BRUCE SPRINGSTEEN, MUSICIAN: I believe that Sen. Obama has taken the measure of that distance in his own life and in his work. And I think he understands in his heart the cost of that distance in blood and in suffering and in the lives of everyday Americans. And I believe that, as president, I think he would work to restore that promise to so many of our fellow citizens who have justifiably lost faith in its meaning.

(END VIDEO CLIP)

HAMMER: All right. Ashleigh Banfield, I want to send this one out to you. Obviously, endorsements are important in a political campaign. There has been mixed reviews over whether celebrity endorsements are good thing or not. But do you think Bruce Springsteen could actually influence Americans to vote for Barack Obama?

BANFIELD: Maybe some. I am a huge music fan and I love Barbra Streisand, too. But she hasn`t had that kind of influence if you look at the last eight years. She is a hardcore Democrat, and the Republicans have prevailed. So that is one versus one. It`s like apples and oranges.

I think in the end, honestly, while we all love to watch this stuff, it is a credibility and character of the top of the ticket that really ends up being who - you know, the reason for the choice that people make in the ballot box, not necessarily the people who sing about them.

HAMMER: No question about it. I just wonder if he was betting on the fact that maybe he will have more of an impact this time around because he never endorsed anybody in the past as I mentioned.

And next week, Bruce is going to be performing along with Billy Joel. They`re doing a big fundraiser for Obama. That is some major star power hand in hand there.

We`ve got a phone call from John in Ohio, however. He called into "Showbiz On Call" and he tells us that he is just sick of celebrities getting involved with politics. Let`s listen to John.

(BEGIN AUDIO CLIP)

JOHN, CALLER FROM OHIO: With the celebrities getting involved with politics, actually persuading me to change my vote from Obama to the McCain-Palin ticket.

(END AUDIO CLIP)

HAMMER: Now, that`s a pretty drastic move. And I`ve got to say we have gotten a lot of calls and a lot of E-mails just like John`s.

Amy, over to you. Do you think he speaks for a lot of people out there?

HOLMES: Well, A.J., you remember that early on, George Clooney said that he didn`t want to come out and be too publicly in favor of Barack Obama because he was worried about just the thing that the American people - we love our celebrities to entertain us. We don`t want them to tell us who to vote for. And while celebrities are citizens and they get to vote, too, we don`t want them to have undue influence in our politics.

So I think a lot of Americans - they discount the views of celebrities and they go into the polling booth and they make their own decisions. You know, we`ve had Hollywood supporting Democrats now for, you know, at least two decades.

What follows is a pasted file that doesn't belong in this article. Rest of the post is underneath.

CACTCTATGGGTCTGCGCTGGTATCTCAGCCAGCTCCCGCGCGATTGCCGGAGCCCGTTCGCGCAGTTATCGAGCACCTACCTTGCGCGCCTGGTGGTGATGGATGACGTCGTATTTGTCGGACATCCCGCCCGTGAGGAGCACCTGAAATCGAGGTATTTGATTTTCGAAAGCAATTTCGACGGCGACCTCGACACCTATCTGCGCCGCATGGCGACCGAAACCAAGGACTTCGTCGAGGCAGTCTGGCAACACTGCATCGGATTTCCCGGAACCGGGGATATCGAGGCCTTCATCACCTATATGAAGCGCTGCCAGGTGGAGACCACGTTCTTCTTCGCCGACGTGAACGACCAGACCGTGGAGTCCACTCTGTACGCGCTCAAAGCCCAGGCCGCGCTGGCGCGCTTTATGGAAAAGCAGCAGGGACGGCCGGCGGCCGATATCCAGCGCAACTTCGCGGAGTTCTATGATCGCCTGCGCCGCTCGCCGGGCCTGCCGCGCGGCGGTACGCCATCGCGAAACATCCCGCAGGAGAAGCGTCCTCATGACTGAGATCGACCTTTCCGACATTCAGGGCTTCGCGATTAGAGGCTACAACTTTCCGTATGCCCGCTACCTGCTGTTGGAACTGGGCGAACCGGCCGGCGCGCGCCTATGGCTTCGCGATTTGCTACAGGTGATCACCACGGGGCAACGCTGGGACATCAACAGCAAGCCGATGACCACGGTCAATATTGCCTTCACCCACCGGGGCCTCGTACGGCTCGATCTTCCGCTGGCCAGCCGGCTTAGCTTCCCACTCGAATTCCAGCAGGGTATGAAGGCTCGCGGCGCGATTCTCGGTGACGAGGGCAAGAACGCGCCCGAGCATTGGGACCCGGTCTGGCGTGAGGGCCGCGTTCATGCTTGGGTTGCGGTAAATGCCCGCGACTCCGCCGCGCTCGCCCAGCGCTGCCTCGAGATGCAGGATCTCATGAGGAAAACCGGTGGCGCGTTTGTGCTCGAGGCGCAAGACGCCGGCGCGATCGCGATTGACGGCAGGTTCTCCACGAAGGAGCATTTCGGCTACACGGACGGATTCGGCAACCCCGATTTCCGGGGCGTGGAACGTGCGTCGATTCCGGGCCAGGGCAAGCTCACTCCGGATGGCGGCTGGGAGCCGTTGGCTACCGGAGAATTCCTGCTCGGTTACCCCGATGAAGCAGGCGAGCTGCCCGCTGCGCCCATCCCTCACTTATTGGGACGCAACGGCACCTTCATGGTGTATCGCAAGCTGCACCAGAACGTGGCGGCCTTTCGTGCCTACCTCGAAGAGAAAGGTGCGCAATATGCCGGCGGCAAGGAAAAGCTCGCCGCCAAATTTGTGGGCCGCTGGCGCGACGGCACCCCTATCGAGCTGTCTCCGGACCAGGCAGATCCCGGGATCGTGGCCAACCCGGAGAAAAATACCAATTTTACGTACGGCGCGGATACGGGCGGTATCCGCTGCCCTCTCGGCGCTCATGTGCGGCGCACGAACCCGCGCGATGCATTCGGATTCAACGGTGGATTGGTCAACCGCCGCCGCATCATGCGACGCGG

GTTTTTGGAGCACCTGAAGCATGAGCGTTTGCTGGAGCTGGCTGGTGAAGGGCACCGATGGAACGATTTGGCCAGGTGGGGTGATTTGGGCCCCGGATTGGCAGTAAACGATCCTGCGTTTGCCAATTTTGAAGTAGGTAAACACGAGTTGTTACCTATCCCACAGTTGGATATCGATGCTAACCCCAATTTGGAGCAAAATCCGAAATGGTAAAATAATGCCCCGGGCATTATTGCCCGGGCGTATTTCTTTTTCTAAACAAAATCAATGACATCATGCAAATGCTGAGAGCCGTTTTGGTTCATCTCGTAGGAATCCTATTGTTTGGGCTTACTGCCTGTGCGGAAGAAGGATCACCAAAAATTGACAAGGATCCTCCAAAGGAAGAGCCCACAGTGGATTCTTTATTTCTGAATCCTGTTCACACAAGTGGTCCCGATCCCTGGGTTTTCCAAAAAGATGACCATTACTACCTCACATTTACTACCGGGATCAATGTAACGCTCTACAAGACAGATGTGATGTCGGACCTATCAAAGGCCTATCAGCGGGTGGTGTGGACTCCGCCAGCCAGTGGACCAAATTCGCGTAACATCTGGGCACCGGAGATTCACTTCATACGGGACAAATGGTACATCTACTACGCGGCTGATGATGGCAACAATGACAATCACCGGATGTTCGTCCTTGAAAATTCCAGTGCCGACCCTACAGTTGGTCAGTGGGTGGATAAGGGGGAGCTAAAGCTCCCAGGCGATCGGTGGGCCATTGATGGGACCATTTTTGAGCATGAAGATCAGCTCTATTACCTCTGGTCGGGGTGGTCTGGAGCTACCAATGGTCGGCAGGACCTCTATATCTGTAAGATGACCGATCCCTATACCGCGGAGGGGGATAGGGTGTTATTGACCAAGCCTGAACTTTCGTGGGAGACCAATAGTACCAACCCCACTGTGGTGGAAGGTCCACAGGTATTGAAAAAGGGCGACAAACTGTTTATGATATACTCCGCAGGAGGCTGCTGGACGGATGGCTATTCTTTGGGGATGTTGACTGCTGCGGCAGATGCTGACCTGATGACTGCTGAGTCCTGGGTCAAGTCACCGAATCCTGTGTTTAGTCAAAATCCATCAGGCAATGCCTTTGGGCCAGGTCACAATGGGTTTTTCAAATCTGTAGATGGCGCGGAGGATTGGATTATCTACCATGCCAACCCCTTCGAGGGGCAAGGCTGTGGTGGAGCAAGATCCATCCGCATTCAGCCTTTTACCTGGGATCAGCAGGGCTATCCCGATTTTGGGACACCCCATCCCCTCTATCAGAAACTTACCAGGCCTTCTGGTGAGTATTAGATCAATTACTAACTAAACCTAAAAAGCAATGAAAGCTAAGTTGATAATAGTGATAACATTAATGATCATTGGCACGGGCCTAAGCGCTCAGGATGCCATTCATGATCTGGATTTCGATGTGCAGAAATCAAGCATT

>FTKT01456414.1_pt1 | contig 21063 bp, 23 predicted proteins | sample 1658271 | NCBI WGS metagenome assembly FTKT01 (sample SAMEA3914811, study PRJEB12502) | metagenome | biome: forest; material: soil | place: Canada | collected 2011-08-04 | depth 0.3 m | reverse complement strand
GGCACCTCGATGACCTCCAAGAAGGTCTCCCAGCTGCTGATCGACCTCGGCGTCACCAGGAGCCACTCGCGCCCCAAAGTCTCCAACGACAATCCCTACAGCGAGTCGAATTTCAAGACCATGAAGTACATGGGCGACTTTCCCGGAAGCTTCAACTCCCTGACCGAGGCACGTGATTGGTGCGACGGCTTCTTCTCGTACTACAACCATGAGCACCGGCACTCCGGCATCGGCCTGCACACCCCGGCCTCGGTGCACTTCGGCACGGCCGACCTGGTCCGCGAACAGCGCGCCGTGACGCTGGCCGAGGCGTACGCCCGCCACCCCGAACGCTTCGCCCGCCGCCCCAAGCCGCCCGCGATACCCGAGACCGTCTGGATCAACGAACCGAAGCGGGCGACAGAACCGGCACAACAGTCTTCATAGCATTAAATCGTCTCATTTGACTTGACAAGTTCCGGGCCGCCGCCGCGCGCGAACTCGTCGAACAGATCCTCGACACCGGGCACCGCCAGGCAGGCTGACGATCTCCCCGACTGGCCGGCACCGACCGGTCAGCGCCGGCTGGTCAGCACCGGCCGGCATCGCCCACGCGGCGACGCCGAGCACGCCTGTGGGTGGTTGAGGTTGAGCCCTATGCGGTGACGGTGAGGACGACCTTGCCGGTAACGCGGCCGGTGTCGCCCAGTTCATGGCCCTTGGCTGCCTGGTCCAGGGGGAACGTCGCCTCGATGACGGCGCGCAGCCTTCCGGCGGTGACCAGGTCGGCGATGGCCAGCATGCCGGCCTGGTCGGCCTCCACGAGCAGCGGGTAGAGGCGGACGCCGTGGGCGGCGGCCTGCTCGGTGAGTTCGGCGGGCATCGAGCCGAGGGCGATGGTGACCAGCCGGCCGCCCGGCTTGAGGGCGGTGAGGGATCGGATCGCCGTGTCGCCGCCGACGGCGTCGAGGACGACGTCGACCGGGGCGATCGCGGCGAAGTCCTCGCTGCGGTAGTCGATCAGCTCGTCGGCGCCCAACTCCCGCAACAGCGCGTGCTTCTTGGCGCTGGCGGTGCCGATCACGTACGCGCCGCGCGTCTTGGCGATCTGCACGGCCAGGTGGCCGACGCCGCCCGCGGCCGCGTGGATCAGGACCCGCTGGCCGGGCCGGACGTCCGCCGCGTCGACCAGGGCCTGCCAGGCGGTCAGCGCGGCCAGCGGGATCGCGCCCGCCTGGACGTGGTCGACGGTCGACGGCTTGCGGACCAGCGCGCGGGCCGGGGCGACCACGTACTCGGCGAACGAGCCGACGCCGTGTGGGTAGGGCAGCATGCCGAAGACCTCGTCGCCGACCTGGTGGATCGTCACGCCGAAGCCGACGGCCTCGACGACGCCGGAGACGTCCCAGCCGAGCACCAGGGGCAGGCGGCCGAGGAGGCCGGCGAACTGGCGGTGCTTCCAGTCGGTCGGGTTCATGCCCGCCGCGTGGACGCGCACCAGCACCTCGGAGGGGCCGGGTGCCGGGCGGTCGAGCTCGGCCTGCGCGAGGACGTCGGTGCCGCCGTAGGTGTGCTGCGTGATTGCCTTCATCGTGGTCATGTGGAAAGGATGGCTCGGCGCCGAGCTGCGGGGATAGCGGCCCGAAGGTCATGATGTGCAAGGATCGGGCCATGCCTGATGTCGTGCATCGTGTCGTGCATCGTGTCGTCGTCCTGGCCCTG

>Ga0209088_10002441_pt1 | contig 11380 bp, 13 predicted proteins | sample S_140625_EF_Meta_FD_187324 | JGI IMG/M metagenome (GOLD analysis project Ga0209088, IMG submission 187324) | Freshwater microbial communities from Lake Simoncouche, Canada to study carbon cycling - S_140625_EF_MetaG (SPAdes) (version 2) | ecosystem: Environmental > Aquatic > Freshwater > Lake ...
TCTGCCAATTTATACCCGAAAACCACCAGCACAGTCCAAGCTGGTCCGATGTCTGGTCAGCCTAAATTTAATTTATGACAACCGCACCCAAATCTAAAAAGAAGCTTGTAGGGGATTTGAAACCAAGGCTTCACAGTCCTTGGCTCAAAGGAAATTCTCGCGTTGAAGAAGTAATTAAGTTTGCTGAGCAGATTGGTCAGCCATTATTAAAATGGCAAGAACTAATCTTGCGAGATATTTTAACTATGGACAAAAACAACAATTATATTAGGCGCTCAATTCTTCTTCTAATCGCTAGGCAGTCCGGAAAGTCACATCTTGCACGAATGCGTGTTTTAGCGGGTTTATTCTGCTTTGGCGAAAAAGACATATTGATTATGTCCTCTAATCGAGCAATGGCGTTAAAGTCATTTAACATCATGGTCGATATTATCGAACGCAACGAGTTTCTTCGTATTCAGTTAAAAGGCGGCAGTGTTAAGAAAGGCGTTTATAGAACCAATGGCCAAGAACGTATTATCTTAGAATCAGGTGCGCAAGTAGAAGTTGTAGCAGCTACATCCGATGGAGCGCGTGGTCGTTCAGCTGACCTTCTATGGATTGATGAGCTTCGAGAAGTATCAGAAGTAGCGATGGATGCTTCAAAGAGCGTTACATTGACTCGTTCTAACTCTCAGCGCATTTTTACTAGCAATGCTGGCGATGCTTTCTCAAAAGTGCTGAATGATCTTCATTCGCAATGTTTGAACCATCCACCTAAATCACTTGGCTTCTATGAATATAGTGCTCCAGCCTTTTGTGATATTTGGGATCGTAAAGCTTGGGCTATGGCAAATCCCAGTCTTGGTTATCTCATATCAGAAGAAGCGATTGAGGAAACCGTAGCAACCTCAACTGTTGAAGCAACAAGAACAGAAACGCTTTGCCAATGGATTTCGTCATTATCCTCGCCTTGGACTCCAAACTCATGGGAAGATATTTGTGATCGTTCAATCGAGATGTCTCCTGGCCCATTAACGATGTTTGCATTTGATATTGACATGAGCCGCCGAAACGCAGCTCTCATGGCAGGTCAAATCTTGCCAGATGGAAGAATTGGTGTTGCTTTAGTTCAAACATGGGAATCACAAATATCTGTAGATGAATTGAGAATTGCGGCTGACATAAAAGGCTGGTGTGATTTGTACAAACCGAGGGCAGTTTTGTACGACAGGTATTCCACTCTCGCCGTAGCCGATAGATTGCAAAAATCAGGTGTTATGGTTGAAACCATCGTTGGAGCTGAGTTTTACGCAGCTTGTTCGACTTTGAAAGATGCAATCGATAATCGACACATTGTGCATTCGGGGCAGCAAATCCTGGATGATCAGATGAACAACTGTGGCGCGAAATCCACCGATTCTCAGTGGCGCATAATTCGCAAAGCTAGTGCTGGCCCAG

And certainly, since I have been watching, in the `80s they didn`t like Ronald Reagan. Ronald Reagan won two terms. And George Bush won, you know, what is considered Reagan`s third term in 1988.

HAMMER: Right.

HOLMES: So you know, celebrities - they`re fun. We talk about them. I was really pleased when I saw Annette Bening. She said - I don`t know if it was today. But she said she is a Barack Obama supporter but she thinks Sarah Palin deserves respect. She is an accomplished lady.

HAMMER: It`s really interesting to watch how the influence of celebrities can really go both ways. Ashleigh Banfield, Amy Holmes, I thank you both for joining me tonight.

BANFIELD: Thank you.

HOLMES: Thanks, A.J.

HAMMER: And we want you to call us as well, just like John. It`s "Showbiz On Call." That`s how you let us know what you think about this or really anything else on your mind. We keep those "Showbiz On Call" phone lines open all the time. So hit the number, 1-888-SBT-BUZZ; 1-888-728-2899. You leave the voicemail. That`s your job. Our job is to play your call right here on SHOWBIZ TONIGHT.

HAMMER: We have been asking you to vote on our SHOWBIZ TONIGHT question of the day as well - "Tina Fey: Will her Sarah Palin impersonation affect the election?" What do you think? CNN.com/ShowbizTonight is where you vote, or you can email showbiztonight@cnn.com.

Well, another famous funny lady is hoping to have a major impact on the election one way or another - Ellen DeGeneres. She`s pulling out all the stops getting people to register to vote. Here`s SHOWBIZ TONIGHT`s Kareen Wynter.

(BEGIN VIDEOTAPE)

ELLEN DEGENERES, HOST, "THE ELLEN DEGENERES SHOW": This is a very, very important time -

KAREEN WYNTER, CNN ENTERTAINMENT CORRESPONDENT (voice over): Serious talk from a comedian concerned about a high-stakes election.

DEGENERES: Look at what is going on with the world right now. We need to fix some things.

WYNTER: Talk show host Ellen DeGeneres teamed up with the national nonpartisan, nonprofit campaign Declare Yourself, which encourages young people to register and vote.

DEGENERES: We`ve registered over 10,000 people to vote here at our studio and online. I don`t know. I just assume everybody`s registered to vote that is able to vote and I`m shocked by the amount -

CHRISTINE SCHUL, REGISTERED VOTER: This is the pin I got for registering.

WYNTER: 23-year-old Christine Schul just registered on DeGeneres` show and has decided to vote for the first time in her life.

SCHUL: Actually I can`t wait until November rolls around. I`m really excited. I`ve been listening to the debates.

MARK MORGENSTERN, DECLARE YOURSELF: Young people are inundated with media. Unless you break through that clutter, you can`t get them to take action. So we use celebrity to break through, get into young people`s heads.

WYNTER: If that doesn`t work, the comic has another idea. Try this on for size.